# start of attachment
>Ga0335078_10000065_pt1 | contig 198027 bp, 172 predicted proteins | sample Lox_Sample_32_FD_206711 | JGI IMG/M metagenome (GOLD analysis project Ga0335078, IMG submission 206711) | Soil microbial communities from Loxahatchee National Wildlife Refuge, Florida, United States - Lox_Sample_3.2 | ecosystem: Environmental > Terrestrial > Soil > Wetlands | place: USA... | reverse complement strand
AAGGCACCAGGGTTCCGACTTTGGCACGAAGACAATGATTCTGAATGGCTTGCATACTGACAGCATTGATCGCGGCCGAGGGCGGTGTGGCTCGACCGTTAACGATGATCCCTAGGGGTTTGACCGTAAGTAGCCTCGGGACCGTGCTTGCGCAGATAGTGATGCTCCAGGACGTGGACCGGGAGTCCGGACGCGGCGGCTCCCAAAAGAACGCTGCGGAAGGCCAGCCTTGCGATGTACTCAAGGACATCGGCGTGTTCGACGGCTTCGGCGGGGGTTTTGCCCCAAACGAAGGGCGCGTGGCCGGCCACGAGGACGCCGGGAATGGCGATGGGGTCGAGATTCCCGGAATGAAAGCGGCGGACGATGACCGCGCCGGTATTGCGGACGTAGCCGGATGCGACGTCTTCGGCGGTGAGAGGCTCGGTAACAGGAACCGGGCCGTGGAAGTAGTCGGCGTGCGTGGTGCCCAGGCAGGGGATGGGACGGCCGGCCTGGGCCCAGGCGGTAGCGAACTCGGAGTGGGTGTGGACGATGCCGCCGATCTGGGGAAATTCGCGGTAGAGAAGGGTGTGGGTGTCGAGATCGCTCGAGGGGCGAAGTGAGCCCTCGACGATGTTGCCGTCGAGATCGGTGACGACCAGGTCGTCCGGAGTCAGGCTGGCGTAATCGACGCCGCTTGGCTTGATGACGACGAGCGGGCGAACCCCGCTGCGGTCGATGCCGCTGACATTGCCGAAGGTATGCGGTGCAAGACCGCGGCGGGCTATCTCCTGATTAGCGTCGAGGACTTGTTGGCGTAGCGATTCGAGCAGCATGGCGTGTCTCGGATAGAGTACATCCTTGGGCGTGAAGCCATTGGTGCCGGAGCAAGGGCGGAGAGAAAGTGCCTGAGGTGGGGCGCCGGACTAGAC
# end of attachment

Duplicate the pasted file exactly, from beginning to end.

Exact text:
>Ga0335078_10000065_pt1 | contig 198027 bp, 172 predicted proteins | sample Lox_Sample_32_FD_206711 | JGI IMG/M metagenome (GOLD analysis project Ga0335078, IMG submission 206711) | Soil microbial communities from Loxahatchee National Wildlife Refuge, Florida, United States - Lox_Sample_3.2 | ecosystem: Environmental > Terrestrial > Soil > Wetlands | place: USA... | reverse complement strand
AAGGCACCAGGGTTCCGACTTTGGCACGAAGACAATGATTCTGAATGGCTTGCATACTGACAGCATTGATCGCGGCCGAGGGCGGTGTGGCTCGACCGTTAACGATGATCCCTAGGGGTTTGACCGTAAGTAGCCTCGGGACCGTGCTTGCGCAGATAGTGATGCTCCAGGACGTGGACCGGGAGTCCGGACGCGGCGGCTCCCAAAAGAACGCTGCGGAAGGCCAGCCTTGCGATGTACTCAAGGACATCGGCGTGTTCGACGGCTTCGGCGGGGGTTTTGCCCCAAACGAAGGGCGCGTGGCCGGCCACGAGGACGCCGGGAATGGCGATGGGGTCGAGATTCCCGGAATGAAAGCGGCGGACGATGACCGCGCCGGTATTGCGGACGTAGCCGGATGCGACGTCTTCGGCGGTGAGAGGCTCGGTAACAGGAACCGGGCCGTGGAAGTAGTCGGCGTGCGTGGTGCCCAGGCAGGGGATGGGACGGCCGGCCTGGGCCCAGGCGGTAGCGAACTCGGAGTGGGTGTGGACGATGCCGCCGATCTGGGGAAATTCGCGGTAGAGAAGGGTGTGGGTGTCGAGATCGCTCGAGGGGCGAAGTGAGCCCTCGACGATGTTGCCGTCGAGATCGGTGACGACCAGGTCGTCCGGAGTCAGGCTGGCGTAATCGACGCCGCTTGGCTTGATGACGACGAGCGGGCGAACCCCGCTGCGGTCGATGCCGCTGACATTGCCGAAGGTATGCGGTGCAAGACCGCGGCGGGCTATCTCCTGATTAGCGTCGAGGACTTGTTGGCGTAGCGATTCGAGCAGCATGGCGTGTCTCGGATAGAGTACATCCTTGGGCGTGAAGCCATTGGTGCCGGAGCAAGGGCGGAGAGAAAGTGCCTGAGGTGGGGCGCCGGACTAGAC